The intuitive logic behind FD and, consequently, FC is relatively simple: "If you are closer to the destination than I have ever been, then you cannot be using the path through me since your distance would need to fully include mine, no matter which of my known distances in the past it would be based on." However, the formal proof that it works as expected is quite tedious - I am attaching a PDF file where Dr. Garcia-Luna-Aceves postulated and proved the DUAL's loop freedom using the FD/FC as we know it (he calls it the Source Node Condition, SNC). If you give it a look, you'll probably appreciate the fact that the FD behavior is in fact very well chosen, and if we wanted to define it in another way, we would need to repeat the whole proof to verify that it would still guarantee the loop freedom as the one we're using today.

Please feel welcome to ask further! ... and thank you for reading through this entire wall of text... :)

Best regards,
Peter

View solution in original post

@Peter Paluch thank you for responding to my nudge. And thank you for an excellent explanation. I had heard the explanation that if I was selling it for $100 and my neighbor is selling it for less then it is impossible that his route might go through me (producing a loop) but had forgotten that way of explaining. Thank you for the reminder. I believe that it is an excellent, and intuitive, way to explain Feasible Distance and the Feasibility Condition and how important it is to be able to be sure that a path that I am considering adding to the table is loop free.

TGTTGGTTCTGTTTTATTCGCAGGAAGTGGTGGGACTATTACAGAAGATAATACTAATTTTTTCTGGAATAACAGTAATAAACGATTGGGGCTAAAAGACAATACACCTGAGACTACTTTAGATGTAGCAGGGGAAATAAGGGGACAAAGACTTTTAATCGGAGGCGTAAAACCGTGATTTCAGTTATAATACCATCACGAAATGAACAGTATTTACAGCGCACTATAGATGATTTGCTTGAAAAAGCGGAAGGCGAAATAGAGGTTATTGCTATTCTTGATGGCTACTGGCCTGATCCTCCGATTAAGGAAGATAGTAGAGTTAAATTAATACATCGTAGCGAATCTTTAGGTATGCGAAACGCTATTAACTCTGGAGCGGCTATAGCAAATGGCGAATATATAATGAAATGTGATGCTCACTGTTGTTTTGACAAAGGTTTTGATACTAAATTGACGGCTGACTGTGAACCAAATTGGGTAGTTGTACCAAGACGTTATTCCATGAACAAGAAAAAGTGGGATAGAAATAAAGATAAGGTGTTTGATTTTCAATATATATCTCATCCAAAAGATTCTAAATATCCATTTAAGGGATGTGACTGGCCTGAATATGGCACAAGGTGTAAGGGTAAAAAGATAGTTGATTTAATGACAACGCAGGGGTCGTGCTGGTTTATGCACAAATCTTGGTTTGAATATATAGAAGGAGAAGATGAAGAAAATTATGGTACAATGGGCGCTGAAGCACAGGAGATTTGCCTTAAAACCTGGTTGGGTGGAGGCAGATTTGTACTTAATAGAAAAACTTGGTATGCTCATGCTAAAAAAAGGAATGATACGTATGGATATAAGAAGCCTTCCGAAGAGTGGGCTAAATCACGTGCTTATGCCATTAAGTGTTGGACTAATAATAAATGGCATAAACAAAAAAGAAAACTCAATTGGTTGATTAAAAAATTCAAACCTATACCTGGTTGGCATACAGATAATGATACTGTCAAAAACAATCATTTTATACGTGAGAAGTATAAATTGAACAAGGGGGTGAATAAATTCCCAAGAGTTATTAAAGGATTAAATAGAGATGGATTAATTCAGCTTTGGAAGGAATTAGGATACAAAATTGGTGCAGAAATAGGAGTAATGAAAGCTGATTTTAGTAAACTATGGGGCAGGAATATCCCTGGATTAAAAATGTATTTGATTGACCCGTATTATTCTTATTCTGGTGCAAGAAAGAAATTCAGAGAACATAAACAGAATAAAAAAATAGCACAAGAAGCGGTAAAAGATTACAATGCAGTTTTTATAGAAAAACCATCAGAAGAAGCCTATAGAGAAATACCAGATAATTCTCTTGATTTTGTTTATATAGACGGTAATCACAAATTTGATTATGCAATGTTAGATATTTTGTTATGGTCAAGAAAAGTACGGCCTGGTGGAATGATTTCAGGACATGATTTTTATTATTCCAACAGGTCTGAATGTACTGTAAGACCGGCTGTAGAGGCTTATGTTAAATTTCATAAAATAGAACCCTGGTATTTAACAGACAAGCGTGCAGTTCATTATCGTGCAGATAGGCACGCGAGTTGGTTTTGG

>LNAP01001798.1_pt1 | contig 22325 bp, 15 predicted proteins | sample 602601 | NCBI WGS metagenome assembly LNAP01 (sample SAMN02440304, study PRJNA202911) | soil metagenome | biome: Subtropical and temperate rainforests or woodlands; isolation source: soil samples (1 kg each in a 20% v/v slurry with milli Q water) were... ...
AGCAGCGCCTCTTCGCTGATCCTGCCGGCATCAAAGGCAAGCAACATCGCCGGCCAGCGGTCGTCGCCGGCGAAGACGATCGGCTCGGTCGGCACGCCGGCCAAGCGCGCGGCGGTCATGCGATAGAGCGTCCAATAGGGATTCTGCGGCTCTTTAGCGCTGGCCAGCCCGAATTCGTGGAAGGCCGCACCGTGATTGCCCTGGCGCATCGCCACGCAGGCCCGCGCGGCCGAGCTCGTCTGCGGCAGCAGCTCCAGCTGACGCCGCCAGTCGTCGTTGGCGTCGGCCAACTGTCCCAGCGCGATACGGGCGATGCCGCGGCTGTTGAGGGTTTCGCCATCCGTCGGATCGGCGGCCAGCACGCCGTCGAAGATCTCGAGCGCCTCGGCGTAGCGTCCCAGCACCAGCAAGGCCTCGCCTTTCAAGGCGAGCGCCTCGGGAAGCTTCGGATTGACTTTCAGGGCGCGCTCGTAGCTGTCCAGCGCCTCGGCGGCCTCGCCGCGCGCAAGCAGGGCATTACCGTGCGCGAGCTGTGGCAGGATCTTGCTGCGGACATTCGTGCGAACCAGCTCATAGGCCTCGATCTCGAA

HTH

Rick

Hi Peter,

@Peter Paluch 

Thank you for your thorough explanation of why the FD is a historical value. It now makes sense to me.

As for me seeing the FD change immediately on my Gig interfaces when the delay is raised, I was preparing all my configs, eigrp debug fsm output and diagram to paste here when suddenly I figured out why I was seeing the FD change immediately.